Guest Blog: Jon Lord on #GE17Housing

It is one of the few pleasing aspects of the General Election campaigns up to now, that a commitment to providing large numbers of affordable housing has featured across all the Party Manifesto’s. This is certainly a refreshing change when compared to the 2010 and 2015 Elections where it featured , but only in terms of gimmick policies such as extending the Right To Buy.

The issues facing the country around the lack of affordable housing options is stark, particularly for young people, and a poor set of choices for the increasing numbers of older people likely to form a growing part of the population. The fact that there is less Social Housing than at any time since the 1950’s, and that owner occupation is falling { indeed without the Right To Buy it would be at 1970’s levels} has meant a real growth in the Private Rented Sector. While there are many properties rented privately that are good , decent homes in good locations, there are too many that are not fit for purpose and where the level of security of tenure is poor.

All Political Parties recognise the issues, but other than having policies that focus on enforcement for the very worst, are silent on more progressive policies to encourage a good quality and progressive Private Rented sector. There are a number of Housing Associations moving into this area of work, and sound partnerships between Associations and private landlords and investors are proving to be bearing real fruit. But the sooner the Government, whoever it is, recognises that it need security of tenure in the private sector to be increased, with people seeing properties as their potential long term home as they do all over Europe we will only be scratching the surface. The Parties need to lift their thinking away from the traditional talk of council housing and ownership, and explore broader models that straddle tenures, allow people to have mobility between options for different phases of their life and free up investment and innovation.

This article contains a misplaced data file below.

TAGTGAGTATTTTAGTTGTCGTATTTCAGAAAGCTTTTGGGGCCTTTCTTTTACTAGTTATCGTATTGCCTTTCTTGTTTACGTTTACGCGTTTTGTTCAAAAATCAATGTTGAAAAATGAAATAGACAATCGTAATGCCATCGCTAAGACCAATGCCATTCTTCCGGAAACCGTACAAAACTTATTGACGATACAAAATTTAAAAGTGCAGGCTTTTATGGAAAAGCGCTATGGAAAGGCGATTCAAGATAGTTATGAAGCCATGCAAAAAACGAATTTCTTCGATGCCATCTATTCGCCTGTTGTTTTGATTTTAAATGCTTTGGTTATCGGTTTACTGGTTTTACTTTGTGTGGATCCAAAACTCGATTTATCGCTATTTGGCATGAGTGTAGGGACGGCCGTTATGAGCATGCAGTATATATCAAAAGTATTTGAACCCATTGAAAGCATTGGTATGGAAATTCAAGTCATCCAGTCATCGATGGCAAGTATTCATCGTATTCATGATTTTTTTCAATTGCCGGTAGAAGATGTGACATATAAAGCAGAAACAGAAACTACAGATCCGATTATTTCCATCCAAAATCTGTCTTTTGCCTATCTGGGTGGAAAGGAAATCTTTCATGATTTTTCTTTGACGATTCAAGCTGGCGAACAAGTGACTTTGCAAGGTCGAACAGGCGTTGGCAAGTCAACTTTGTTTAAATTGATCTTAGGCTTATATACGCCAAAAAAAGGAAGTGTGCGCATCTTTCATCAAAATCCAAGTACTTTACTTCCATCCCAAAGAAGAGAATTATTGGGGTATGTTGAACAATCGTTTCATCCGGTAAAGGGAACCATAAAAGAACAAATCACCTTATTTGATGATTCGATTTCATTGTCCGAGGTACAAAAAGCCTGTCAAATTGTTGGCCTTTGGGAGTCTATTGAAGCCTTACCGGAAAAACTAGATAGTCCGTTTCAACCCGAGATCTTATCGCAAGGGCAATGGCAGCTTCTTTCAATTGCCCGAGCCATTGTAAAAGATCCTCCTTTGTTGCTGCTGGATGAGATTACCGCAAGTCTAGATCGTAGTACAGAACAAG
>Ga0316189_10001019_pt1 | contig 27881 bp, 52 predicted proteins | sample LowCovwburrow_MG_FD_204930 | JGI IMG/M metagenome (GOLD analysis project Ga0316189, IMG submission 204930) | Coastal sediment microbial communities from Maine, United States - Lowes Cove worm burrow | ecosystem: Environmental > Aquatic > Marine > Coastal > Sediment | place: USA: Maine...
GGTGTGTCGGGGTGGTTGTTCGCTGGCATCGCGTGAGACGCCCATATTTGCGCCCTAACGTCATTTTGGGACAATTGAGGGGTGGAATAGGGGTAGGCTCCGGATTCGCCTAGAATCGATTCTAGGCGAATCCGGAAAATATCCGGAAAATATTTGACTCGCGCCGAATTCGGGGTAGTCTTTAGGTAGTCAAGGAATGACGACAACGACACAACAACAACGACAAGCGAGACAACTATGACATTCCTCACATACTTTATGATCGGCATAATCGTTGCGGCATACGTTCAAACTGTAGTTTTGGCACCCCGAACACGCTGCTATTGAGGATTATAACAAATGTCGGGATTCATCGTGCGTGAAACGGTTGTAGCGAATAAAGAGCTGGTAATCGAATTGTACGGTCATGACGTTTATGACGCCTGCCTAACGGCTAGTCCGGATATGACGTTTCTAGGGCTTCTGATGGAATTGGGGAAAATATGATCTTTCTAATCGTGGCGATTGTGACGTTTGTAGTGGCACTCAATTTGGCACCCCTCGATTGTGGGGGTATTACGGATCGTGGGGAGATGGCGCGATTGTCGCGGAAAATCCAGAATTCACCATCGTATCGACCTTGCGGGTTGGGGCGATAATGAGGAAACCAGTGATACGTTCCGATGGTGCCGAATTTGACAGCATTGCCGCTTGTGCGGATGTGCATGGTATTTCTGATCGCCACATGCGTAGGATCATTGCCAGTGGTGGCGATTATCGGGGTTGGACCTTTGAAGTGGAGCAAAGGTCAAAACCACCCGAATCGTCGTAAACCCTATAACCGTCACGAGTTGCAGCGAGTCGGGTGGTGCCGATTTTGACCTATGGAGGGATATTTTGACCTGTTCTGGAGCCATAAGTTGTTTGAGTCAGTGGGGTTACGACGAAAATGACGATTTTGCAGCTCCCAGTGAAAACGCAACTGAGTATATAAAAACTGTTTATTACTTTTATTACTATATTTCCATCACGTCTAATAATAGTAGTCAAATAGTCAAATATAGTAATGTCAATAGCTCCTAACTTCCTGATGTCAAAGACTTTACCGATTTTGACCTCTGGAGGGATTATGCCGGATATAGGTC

Despite Brexit, often Europe does know best, and visiting Swedish and German housing companies soon makes you realise that the UK Housing Market is at times nuts, and there is a compelling case to create homes , whichever tenure.


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